report was ripe for explosion, that had not been the foundation of his. It would be recollected, that he had laid very little stress on the report. He had given his opinion on a consideration of the spirit .of the times, and the language held at publie meetings, some of which were adjourned from time to time. What had been stated at those meetings respecting parliamentary reform, and the declarations that they were to resort to physical force, if their petitions were rejected, indicated a most dangerous spirit. In fact, the petitions which had been presented to that House were not petitions for reform but for revolution, since they prayed for annual parliaments and universal suffrage. He did not mean to say that all who signed these petitions desired a revolution; some of them might be well-meaning but mistaken enthusiasts; but he would assert that, in the general acceptation of the word, revolution must be the result of that change which annual parliaments and universal suffrage would create, and which would inevitably be followed by a military despotism. This unfortunate situation of things, arising from the spirit and temper of the times, was greatly aggravated by the manner in which the press was too generally conducted. He did not mean, in saying this, to pronounce an indiscriminate censure. He was aware that there were many instances of moderation, candour, and great ability, in the management of periodical publications; and be made much excuse for the haste in which daily papers were printed; for he believed that, in consequence of the want of time, articles frequently appeared, the insertion of which was afterwards regretted. Still however, it was reasonable to consider the press, and, in particular, that part which was printed on Sunday, as tending greatly to foster discontent in the country. With respect to the latter publications, he had long observed, that they studiously threw into the back ground all that was excellent in the law and constitution of the country, and brought forward in the most aggravated colours, every thing which could be rendered a topic of complaint. This practice, too, was always carried on with particular activity during the prorogation of parliament, when the statements which were hazarded could not experience so ready or complete a refutation. It was common to speak of the power of the press, and he admitted that its power wag great. He should, however, beg leave to remind the conductors of the press of their duty to apply to themselves a maxim which they never neglected to urge on the consideration of government —" that the possession of great power necessarily implies great responsibility." They stood in a high situation, and ought to consider justice and truth the great objects of their labours, and not yield themselves up to their interests or their passions. His friends would, perhaps reproach him with instigating ministers to curb the press; but nothing, he assured them, was farther from his mind. He was aware of the great benefit the country derived from the liberty of the press, and nothing could induce him to concur in any measure that might tend to injure it; at the same time he was free to confess, that its state had an influence on the vote he gave on the present question. With •regard to the statements in the reports, though his vote was not founded on them, he believed them to be generally correct. The Manchester plot had been ridiculed, but ridicule was no argument. It was certain the insurrection in Derbyshire had taken place as described, and that, too, before Oliver had appeared in the country. —With respect to the employment of spies and the encouragement of informers, he said, that it appeared to him to have been left upon its true ground in the last debate. It would certainly be much better, if amongst men there could be a perfect reliance and confidence of the one upon the other. It would be well if there were no fraud, no violence, no combinations against life, property, and character ; such were a consummation devoutly to be wished; but we all knew very well, that it was not to be expected under the present circumstances of human nature; therefore it would be giving fraud and crime too great an advantage, if they were to have the free use of all their own arms, and if no means of the nature alluded to were to be resorted to for their prevention and detection. Such measures ought to be taken with due circumspection; such evidence should be received with due caution, but the taking such measures and the receiving such evidence was a necessity forced upon us by the imperfection of our nature. With respect to the persons themselves who undertook such tasks there could be but one opinion. Such businesses necessarily involved in themselves falsehood, breach of trust, and a simulation of the best and most sacred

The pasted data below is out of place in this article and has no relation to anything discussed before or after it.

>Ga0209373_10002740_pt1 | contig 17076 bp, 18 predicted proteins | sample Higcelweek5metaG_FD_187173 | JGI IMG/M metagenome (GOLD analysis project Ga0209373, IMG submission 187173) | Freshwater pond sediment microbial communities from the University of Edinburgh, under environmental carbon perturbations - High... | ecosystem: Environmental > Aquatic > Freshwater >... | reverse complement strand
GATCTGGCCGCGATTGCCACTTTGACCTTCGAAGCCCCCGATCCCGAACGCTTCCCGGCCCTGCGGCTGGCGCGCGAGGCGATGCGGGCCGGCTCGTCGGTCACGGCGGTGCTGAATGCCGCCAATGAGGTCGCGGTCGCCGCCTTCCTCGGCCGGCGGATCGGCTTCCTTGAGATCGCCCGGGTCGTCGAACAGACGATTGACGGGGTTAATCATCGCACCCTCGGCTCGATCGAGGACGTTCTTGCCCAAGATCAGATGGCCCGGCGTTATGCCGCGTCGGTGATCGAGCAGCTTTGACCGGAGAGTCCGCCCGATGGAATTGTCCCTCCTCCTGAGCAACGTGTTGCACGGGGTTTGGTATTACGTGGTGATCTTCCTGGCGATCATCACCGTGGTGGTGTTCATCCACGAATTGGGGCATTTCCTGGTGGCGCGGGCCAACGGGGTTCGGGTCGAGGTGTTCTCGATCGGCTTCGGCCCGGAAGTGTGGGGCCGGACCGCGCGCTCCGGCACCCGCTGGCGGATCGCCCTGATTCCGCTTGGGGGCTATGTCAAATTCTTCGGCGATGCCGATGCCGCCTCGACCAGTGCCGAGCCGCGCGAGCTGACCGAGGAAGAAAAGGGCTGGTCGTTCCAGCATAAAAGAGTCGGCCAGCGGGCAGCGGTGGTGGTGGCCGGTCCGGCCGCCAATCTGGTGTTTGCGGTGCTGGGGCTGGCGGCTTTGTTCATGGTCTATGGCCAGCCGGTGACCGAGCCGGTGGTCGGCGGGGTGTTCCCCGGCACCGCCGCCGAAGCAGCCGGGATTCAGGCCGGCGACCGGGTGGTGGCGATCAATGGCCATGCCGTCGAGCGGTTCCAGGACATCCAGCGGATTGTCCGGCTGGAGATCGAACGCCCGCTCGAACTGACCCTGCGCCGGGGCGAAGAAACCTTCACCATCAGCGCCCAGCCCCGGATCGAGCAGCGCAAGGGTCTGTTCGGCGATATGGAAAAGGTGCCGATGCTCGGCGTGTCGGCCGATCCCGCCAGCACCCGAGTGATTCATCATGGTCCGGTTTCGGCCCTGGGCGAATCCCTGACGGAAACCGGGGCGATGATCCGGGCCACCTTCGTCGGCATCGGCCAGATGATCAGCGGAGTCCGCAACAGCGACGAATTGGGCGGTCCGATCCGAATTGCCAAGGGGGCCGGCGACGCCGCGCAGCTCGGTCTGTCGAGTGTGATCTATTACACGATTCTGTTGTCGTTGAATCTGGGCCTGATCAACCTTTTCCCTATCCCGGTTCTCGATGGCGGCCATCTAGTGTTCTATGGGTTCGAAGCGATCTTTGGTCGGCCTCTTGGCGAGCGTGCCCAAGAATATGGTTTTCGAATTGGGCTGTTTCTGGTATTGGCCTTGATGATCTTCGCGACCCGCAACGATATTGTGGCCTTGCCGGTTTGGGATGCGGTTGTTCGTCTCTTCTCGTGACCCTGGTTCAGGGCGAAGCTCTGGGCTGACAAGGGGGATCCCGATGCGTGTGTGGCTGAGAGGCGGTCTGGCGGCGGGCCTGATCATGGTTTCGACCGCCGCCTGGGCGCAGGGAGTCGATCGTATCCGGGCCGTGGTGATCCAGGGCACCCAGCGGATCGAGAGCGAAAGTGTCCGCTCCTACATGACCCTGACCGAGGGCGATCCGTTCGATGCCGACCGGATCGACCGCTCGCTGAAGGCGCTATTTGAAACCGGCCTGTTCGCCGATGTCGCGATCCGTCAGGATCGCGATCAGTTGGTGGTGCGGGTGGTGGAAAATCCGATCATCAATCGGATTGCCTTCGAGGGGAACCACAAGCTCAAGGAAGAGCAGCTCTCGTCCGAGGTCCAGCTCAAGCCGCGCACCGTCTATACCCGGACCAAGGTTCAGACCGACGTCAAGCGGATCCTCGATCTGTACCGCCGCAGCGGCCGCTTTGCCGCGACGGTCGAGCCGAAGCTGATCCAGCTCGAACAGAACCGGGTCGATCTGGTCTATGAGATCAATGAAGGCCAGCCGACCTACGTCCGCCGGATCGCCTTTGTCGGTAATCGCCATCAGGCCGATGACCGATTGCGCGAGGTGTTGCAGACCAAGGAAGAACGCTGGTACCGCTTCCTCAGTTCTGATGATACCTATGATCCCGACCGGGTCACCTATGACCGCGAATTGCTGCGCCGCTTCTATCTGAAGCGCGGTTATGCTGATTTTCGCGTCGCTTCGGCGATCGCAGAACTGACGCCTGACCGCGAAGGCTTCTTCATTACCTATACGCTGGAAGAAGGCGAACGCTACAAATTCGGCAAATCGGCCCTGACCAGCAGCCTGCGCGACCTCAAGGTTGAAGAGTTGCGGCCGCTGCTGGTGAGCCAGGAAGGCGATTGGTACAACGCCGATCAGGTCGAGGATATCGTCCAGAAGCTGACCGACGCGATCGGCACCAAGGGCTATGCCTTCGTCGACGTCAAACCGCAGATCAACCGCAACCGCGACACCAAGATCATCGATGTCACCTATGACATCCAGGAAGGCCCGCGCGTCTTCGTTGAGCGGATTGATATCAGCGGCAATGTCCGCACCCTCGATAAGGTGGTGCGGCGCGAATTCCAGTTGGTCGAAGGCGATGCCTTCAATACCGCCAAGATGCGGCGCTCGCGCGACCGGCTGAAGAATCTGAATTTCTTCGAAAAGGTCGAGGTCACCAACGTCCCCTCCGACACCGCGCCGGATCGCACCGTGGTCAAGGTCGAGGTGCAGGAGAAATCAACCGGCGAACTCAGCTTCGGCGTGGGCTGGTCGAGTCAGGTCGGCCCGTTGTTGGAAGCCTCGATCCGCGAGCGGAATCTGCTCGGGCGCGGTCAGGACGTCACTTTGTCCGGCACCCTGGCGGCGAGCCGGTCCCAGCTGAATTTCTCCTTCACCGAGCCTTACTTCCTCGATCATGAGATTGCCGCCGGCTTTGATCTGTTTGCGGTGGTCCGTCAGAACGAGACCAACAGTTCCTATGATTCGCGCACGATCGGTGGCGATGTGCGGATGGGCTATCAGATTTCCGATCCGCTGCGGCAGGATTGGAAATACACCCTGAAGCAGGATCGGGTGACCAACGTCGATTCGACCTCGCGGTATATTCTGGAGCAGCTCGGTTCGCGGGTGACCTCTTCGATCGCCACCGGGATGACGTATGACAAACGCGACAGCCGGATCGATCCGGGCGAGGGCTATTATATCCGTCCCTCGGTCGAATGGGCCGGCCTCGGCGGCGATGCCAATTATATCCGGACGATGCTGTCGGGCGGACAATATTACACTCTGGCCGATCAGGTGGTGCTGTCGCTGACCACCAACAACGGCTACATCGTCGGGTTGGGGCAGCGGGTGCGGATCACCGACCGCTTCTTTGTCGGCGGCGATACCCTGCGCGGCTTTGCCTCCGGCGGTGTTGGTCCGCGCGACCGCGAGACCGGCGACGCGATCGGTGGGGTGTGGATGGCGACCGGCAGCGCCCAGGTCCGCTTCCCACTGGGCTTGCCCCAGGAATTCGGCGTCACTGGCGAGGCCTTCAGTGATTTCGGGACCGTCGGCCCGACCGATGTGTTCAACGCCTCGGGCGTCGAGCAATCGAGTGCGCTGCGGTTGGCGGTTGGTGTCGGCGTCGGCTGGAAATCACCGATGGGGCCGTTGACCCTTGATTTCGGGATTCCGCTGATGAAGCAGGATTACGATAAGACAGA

feelings of our nature for the purpose of ruining and destroying those towards whom they were put on. It must, however, be remembered, that in human society there were many functions necessary to be discharged, many duties indispensable to be fulfilled, with regard to which the only feeling was astonishment how any persons could by any means be found, or by any motive induced to fulfil and discharge them. With respect to the affair at Huddersfield, the fact had not been denied. It was admitted that there were on the night mentioned in the report on the bridge at Huddersfield a body of armed men, the number might be disputed upon, with hostile intentions against the town. Now, if Oliver instigated the rising could it be contended that he spread throughout the country the animus the rebellious feelings which induced them thus to act according to liis instigation? It was impossible—it was absurd in itself— the fact was, that those counties had been long in a disturbed and fermenting state— Luddism was a most dangerous systembe had always thought it most unwise to consider it a mere local and temporary ebullition, It was an organized plan to carry into effect measures by main force; if it were suffered to prevail for one purpose, it would very soon be transferred to others; if it were allowed to be practised in one part of the kingdom, it would very shortly spread wherever the discontented had an object to carry. It acted by intimidation and the intimidation upon the minds of the middling orders of people was great in the counties in which it had prevailed. He should be for the extension of the power proposed to be granted to ministers. If when this power expired, the alarming symptoms still continued it would then be time to adopt measures calculated to meet the particular evil. But he had always thought it more favourable to liberty to resort to a measure of this nature, extraordinary, and in its nature temporary, which must cease, and from which they would return to the constitution safe and unimpaired there to enact new laws upon new principles which they might afterwards find it very difficult and inconvenient to repeal, and which might therefore become perpetual. He could wish, however, that the term assigned for this measure were such ai would ensure an early meeting of par* liament. Nothing tended in such a degree to fix the eyes, and tranquillize the minds of the people. Much of the disturbances of the last year might be attributed to the deferring so late the meeting of parliament. Gentlemen were of far more service to their country in their places in that House, than in their respective counties, beneficial as their presence there might be—the suffering the measure to expire now would be sending forth amongst the people persons of considerable influence and of the worst intentions, who would infallibly labour to revive all that was now quiet. It would also give a general stimulus and encouragement to the spirit of disaffection, and upon the whole he gave his vote for the question with regret and anxiety, but without doubt—if he was the only leader in these disturbances, did he give the people the previous animus also? Borne gentleman expected that a plentiful harvest would restore tranquillity to the country, and he hoped it would; but if that should not be the case, it would then be necessary to consider what other remedies could be resorted to; whether some measures limited to the districts in which the disorder chiefly prevailed ought Dot to be adopted?